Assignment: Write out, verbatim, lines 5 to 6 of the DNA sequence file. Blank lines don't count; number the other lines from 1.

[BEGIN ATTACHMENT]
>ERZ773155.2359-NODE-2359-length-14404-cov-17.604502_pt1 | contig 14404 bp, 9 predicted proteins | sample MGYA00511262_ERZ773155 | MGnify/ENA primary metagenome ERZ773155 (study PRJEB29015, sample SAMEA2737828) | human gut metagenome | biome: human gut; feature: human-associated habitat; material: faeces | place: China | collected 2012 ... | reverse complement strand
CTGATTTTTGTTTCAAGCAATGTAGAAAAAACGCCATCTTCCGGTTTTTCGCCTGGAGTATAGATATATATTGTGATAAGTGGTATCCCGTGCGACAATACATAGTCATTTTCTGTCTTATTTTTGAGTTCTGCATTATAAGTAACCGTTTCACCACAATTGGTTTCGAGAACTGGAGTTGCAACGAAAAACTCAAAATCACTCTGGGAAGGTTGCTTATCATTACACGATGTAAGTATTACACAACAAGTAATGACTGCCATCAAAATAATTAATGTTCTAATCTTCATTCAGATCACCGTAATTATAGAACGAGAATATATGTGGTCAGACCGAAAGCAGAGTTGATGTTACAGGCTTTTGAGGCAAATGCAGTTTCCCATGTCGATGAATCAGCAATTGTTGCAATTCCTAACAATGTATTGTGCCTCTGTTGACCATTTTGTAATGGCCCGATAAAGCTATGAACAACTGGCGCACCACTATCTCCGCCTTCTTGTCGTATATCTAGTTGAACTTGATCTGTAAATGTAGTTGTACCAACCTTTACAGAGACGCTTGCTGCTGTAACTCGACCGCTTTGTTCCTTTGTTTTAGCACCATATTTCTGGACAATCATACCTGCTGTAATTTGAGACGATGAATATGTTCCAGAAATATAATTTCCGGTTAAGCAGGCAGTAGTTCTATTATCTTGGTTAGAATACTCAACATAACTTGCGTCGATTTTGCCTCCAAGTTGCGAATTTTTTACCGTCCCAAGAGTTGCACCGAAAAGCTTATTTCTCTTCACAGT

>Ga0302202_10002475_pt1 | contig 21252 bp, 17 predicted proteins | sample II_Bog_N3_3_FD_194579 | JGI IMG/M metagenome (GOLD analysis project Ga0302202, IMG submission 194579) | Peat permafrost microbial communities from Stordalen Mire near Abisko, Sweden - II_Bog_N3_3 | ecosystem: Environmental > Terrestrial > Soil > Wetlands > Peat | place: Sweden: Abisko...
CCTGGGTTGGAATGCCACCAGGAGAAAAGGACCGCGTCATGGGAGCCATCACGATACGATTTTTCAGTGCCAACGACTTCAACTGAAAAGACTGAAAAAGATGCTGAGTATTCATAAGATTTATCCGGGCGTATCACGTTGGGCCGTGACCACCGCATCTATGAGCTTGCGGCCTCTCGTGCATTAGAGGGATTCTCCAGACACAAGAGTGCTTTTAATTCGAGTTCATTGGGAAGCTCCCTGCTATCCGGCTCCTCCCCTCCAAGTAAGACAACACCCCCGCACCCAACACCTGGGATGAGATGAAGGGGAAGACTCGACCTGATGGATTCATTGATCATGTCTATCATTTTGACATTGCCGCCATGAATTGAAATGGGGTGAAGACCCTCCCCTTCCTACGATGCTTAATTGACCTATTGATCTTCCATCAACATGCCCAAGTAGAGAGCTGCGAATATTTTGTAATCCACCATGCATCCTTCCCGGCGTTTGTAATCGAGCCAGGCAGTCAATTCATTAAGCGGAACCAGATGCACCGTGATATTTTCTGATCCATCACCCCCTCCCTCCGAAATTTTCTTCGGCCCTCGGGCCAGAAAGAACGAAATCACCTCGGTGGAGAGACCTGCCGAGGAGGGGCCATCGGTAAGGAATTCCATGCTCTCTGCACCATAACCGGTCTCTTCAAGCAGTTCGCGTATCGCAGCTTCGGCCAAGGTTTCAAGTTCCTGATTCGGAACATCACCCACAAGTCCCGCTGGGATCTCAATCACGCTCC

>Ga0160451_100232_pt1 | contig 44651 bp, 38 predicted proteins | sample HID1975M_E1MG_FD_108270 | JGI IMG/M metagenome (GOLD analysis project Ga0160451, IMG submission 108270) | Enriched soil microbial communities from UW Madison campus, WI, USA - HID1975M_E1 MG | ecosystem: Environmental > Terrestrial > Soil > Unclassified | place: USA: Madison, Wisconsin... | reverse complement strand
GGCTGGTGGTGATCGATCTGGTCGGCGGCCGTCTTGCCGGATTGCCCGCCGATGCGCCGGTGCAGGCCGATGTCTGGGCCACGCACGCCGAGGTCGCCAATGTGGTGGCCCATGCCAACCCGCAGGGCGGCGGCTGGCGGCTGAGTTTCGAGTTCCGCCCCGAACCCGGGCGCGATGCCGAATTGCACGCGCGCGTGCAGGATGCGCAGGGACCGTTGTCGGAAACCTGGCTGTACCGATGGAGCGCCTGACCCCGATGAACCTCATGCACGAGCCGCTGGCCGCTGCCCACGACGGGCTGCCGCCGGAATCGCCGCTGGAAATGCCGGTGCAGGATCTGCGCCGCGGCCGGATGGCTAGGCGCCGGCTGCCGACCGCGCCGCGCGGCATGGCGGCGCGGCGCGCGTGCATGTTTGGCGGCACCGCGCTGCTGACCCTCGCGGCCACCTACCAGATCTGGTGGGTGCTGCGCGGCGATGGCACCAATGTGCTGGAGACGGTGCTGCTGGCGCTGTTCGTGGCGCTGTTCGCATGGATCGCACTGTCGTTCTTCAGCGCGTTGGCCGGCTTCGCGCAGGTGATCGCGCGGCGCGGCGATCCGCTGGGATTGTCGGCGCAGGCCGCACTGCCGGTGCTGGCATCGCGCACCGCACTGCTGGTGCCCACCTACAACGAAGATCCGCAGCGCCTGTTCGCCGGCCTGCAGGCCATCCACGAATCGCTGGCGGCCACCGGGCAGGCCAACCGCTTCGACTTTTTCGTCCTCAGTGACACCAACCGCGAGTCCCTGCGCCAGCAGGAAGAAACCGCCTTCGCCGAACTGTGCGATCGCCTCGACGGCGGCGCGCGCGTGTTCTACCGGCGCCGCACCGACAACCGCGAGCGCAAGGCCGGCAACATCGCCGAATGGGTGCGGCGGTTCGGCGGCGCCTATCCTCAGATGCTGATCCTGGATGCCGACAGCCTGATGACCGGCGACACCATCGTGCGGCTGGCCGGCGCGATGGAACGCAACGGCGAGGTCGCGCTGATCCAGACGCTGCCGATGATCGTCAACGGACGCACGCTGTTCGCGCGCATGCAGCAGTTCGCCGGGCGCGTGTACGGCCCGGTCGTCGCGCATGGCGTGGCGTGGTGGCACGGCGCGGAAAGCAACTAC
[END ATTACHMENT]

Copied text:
>Ga0160451_100232_pt1 | contig 44651 bp, 38 predicted proteins | sample HID1975M_E1MG_FD_108270 | JGI IMG/M metagenome (GOLD analysis project Ga0160451, IMG submission 108270) | Enriched soil microbial communities from UW Madison campus, WI, USA - HID1975M_E1 MG | ecosystem: Environmental > Terrestrial > Soil > Unclassified | place: USA: Madison, Wisconsin... | reverse complement strand
GGCTGGTGGTGATCGATCTGGTCGGCGGCCGTCTTGCCGGATTGCCCGCCGATGCGCCGGTGCAGGCCGATGTCTGGGCCACGCACGCCGAGGTCGCCAATGTGGTGGCCCATGCCAACCCGCAGGGCGGCGGCTGGCGGCTGAGTTTCGAGTTCCGCCCCGAACCCGGGCGCGATGCCGAATTGCACGCGCGCGTGCAGGATGCGCAGGGACCGTTGTCGGAAACCTGGCTGTACCGATGGAGCGCCTGACCCCGATGAACCTCATGCACGAGCCGCTGGCCGCTGCCCACGACGGGCTGCCGCCGGAATCGCCGCTGGAAATGCCGGTGCAGGATCTGCGCCGCGGCCGGATGGCTAGGCGCCGGCTGCCGACCGCGCCGCGCGGCATGGCGGCGCGGCGCGCGTGCATGTTTGGCGGCACCGCGCTGCTGACCCTCGCGGCCACCTACCAGATCTGGTGGGTGCTGCGCGGCGATGGCACCAATGTGCTGGAGACGGTGCTGCTGGCGCTGTTCGTGGCGCTGTTCGCATGGATCGCACTGTCGTTCTTCAGCGCGTTGGCCGGCTTCGCGCAGGTGATCGCGCGGCGCGGCGATCCGCTGGGATTGTCGGCGCAGGCCGCACTGCCGGTGCTGGCATCGCGCACCGCACTGCTGGTGCCCACCTACAACGAAGATCCGCAGCGCCTGTTCGCCGGCCTGCAGGCCATCCACGAATCGCTGGCGGCCACCGGGCAGGCCAACCGCTTCGACTTTTTCGTCCTCAGTGACACCAACCGCGAGTCCCTGCGCCAGCAGGAAGAAACCGCCTTCGCCGAACTGTGCGATCGCCTCGACGGCGGCGCGCGCGTGTTCTACCGGCGCCGCACCGACAACCGCGAGCGCAAGGCCGGCAACATCGCCGAATGGGTGCGGCGGTTCGGCGGCGCCTATCCTCAGATGCTGATCCTGGATGCCGACAGCCTGATGACCGGCGACACCATCGTGCGGCTGGCCGGCGCGATGGAACGCAACGGCGAGGTCGCGCTGATCCAGACGCTGCCGATGATCGTCAACGGACGCACGCTGTTCGCGCGCATGCAGCAGTTCGCCGGGCGCGTGTACGGCCCGGTCGTCGCGCATGGCGTGGCGTGGTGGCACGGCGCGGAAAGCAACTAC